By now, you've probably seen the above video--maybe a couple of times. It depicts Derek Anderson, Arizona Cardinals quarterback, losing it while a reporter questions why he was laughing on the sidelines during a loss. Incredulous (and rightly so) at this idiotic line of questioning, Anderson tries to stand up for himself, then eventually storms off in a fit of frustration.
Anderson's meltdown has brought out the mockingbirds, perhaps none better than NBA superstar and comedy legend Dwight Howard's excellent parody. It's funny, because Howard is a funny guy. But he of all people should recognize the genuine issue behind Anderson's tirade: people are trying to hold an athlete accountable for his mood after the game, which is sheer stupidity. Most of the time, Howard has a downright sunny personality, even when the chips are down--it's only a matter of time before his natural mood and gift for levity creep into a post-loss scrum, and people start questioning his commitment to winning when he isn't even committed to his post-loss frown.
In the world of sports, laughing is no laughing matter, at least when it comes after a loss. It's kind of stupid.
Hockey had a similar controversy last week, when Alexander Ovechkin drew criticism for laughing and fraternizing with Ilya Kovalchuk following a loss. Now, it was pretty self-centered and inconsiderate for Ovechkin and Kovalchuk to have a loud conversation so near to coach Bruce Boudreau's media scrum, but for most people, that wasn't the issue. The real issue was that Ovechkin seemed in good spirits despite the fact his team had just taken a pounding. Kovalchuk's lowly Devils had just shut out Ovechkin's high-scoring Capitals while scoring five goals of their own, and people accused the Capitals' winger of not taking the loss seriously enough. That near to the recorders, he should have been weeping, you see. Weeping shows remorse--remorse for losing.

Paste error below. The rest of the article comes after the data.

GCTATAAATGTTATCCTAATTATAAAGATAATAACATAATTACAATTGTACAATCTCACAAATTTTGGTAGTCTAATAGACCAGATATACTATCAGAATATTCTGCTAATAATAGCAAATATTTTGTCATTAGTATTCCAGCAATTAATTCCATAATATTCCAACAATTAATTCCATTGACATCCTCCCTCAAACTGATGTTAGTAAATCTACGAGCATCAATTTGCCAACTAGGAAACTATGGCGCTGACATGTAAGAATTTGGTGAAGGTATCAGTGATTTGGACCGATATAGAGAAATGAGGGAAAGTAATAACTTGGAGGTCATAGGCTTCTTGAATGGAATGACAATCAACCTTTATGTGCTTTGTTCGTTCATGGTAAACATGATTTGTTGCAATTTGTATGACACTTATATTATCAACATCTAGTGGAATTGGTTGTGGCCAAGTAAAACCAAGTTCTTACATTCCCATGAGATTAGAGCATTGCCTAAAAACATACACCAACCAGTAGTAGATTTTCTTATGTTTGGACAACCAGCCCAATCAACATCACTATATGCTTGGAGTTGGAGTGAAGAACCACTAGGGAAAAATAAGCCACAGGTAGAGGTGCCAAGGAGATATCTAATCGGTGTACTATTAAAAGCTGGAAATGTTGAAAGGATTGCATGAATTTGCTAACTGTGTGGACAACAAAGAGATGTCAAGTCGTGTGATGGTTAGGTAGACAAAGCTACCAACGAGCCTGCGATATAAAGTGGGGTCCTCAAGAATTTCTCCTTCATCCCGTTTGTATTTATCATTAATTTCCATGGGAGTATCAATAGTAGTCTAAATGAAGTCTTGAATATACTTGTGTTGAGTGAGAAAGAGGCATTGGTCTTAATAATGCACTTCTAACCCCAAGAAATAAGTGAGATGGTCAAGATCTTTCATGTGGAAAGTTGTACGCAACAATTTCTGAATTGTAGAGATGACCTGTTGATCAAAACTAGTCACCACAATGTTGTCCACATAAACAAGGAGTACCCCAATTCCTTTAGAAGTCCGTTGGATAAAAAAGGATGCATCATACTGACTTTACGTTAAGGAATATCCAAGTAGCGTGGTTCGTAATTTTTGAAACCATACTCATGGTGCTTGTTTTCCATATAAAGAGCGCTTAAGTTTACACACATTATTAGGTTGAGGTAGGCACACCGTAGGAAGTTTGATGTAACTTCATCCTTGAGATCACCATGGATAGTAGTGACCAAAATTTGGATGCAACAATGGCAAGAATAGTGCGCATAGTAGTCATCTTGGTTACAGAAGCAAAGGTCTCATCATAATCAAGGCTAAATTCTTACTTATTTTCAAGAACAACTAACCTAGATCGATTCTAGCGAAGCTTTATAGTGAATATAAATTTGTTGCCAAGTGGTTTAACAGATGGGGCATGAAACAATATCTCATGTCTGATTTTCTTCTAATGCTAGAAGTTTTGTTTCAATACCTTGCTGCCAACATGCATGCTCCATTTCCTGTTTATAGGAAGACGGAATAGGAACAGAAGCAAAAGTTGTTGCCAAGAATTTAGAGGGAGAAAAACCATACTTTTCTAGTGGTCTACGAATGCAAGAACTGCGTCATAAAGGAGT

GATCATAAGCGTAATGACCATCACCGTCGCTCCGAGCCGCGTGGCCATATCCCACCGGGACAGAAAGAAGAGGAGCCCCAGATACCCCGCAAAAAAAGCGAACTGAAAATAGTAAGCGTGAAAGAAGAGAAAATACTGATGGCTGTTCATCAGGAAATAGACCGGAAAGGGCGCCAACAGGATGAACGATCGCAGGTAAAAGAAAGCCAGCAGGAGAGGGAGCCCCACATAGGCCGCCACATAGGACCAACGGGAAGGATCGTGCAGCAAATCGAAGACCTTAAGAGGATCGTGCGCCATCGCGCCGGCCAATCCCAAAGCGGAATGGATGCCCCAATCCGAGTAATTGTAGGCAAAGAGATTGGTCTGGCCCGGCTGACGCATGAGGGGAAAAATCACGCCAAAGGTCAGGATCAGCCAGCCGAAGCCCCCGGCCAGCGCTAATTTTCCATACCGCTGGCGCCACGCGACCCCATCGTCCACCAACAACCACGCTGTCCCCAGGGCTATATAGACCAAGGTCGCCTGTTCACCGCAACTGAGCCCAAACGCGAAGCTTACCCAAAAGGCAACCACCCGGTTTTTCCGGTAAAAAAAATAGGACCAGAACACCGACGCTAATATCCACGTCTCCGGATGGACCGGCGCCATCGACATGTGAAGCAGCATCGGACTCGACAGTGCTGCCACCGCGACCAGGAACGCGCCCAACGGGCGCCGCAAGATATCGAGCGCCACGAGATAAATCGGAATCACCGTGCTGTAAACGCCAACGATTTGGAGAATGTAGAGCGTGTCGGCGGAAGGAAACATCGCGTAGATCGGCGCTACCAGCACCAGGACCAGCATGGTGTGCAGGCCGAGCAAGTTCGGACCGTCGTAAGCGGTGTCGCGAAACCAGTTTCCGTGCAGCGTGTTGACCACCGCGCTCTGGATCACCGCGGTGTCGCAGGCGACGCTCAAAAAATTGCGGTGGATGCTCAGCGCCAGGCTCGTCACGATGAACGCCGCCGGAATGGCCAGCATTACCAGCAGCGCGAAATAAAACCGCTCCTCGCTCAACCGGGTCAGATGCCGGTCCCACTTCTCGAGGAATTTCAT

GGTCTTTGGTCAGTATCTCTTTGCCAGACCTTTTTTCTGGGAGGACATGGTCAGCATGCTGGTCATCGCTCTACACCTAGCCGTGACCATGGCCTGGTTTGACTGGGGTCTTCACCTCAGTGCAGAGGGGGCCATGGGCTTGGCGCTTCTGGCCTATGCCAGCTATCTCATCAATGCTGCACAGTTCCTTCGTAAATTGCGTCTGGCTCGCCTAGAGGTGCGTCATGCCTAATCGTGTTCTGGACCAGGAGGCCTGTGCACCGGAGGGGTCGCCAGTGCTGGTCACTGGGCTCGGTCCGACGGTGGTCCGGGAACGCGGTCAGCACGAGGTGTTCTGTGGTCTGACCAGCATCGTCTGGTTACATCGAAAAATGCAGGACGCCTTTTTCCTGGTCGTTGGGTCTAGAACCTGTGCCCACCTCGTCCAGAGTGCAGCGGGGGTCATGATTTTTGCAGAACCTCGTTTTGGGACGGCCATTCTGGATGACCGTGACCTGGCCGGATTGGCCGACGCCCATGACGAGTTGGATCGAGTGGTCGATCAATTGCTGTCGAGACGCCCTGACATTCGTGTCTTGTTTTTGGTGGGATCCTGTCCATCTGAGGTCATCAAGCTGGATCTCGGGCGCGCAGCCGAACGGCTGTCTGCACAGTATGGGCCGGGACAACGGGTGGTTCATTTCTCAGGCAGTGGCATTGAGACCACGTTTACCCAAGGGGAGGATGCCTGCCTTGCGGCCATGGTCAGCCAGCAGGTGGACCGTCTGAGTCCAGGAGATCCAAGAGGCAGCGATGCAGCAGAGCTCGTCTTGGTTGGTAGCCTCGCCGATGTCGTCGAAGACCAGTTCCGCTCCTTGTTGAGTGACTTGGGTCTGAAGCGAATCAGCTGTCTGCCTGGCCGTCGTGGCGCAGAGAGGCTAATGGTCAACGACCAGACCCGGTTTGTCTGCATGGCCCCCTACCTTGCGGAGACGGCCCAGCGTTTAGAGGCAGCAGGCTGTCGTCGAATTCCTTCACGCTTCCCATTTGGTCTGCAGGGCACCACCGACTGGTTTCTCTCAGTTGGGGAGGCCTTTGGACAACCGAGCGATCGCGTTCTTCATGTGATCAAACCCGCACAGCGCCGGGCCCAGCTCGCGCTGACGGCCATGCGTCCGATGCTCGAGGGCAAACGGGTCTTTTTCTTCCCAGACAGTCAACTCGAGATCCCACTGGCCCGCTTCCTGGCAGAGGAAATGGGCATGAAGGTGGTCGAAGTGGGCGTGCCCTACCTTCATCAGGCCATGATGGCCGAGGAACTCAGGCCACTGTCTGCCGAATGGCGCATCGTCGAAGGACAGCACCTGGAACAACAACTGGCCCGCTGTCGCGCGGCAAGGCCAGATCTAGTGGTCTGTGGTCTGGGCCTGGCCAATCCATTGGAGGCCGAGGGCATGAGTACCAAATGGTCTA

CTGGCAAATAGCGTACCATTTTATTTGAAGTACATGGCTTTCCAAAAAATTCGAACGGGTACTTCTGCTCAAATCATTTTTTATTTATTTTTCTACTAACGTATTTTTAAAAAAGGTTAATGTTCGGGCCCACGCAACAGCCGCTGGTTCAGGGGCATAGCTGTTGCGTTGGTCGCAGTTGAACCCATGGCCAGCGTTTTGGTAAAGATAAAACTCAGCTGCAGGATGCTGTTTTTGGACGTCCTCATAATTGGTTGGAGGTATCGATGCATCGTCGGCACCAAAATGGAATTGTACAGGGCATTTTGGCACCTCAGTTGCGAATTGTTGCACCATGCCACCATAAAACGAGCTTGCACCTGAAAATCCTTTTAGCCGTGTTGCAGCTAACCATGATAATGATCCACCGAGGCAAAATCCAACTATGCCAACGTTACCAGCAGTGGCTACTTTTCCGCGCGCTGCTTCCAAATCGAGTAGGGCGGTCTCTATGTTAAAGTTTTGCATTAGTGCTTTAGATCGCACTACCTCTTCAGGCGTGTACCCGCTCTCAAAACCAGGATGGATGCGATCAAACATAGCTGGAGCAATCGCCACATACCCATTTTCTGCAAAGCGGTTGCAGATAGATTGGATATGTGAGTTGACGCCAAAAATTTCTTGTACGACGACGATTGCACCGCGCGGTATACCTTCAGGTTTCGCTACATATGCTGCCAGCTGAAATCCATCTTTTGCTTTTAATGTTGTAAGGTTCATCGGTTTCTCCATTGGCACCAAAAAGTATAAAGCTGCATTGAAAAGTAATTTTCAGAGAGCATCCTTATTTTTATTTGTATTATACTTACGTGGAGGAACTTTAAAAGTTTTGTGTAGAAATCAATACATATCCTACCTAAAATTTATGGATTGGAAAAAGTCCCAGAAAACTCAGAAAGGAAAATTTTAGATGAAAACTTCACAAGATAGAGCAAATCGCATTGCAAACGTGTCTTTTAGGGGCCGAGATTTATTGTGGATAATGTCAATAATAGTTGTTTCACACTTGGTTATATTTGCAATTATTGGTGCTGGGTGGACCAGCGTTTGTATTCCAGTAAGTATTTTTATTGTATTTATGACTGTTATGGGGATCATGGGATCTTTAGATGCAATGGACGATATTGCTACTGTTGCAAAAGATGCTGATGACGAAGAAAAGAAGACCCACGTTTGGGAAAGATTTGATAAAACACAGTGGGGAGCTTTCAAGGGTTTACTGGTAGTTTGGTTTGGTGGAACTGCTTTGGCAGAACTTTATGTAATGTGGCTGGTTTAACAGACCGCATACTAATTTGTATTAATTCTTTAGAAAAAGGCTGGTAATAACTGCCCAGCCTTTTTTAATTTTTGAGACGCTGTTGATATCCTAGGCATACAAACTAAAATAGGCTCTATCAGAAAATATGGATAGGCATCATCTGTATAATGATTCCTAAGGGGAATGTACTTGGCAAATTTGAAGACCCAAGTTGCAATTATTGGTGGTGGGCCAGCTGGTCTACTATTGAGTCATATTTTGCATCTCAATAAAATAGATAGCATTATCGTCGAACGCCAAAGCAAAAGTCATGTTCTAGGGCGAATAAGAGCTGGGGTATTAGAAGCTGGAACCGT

I can't believe it's come to this. Get over yourselves, people, it's sports. Granted, some people take it very seriously, but those people are the problem, not the athletes who don't. Are we actually trying to enforce a code of dourness? Do we honestly think we have any right to question how a player feels? Derek Anderson doesn't think so. Neither do I.
I remember once hearing a story about Peyton Manning on the radio. Word was someone had seen him out to dinner with his wife, and he was barely able to speak to her because of his deep depression following a Colts' playoff loss a month earlier. People praised his commitment to winning. I just found it ludicrous. Get over it, guy, the world has larger issues.
Derek Anderson is getting mocked for his meltdown, but his frustration is totally understandable. I can certainly guarantee you he wasn't laughing maniacally because his plan to make the team lose had come to fruition. It was likely unrelated to football, as most things in life are. Outside of that short instance, he was probably genuinely upset about the loss, and here he was forced to defend that fact while being questioned for his effort level and implicitly blamed because the camera caught him being not sad for a split-second? It's absurdity.
Justin Bourne put this issue into perspective in a Puck Daddy article discussing the pet peeves of NHL coaches. One of them is laughter--in any context--after a loss:
In 90 percent of the cases, utter silence is expected.
[...] Coaches try to enforce a serious environment as much as humanly possible.
I always felt like hockey wasn't my life, it was just a part of it.
Because being that serious that often about a game? Now that's laughable.
It is laughable, and I genuinely feel for Derek Anderson. I'm sure, like most athletes, he hates to lose, but also possesses the very admirable ability to put things in perspective. Even after a very disappointing loss, he is capable of laughing. That's not bad.
In his same situation, confronted by a reporter who felt I needed to be taken to task for merely possessing a sense of humour, I might have done worse. I might have briefly left it behind and hit him in the mouth.
And then laughed about it.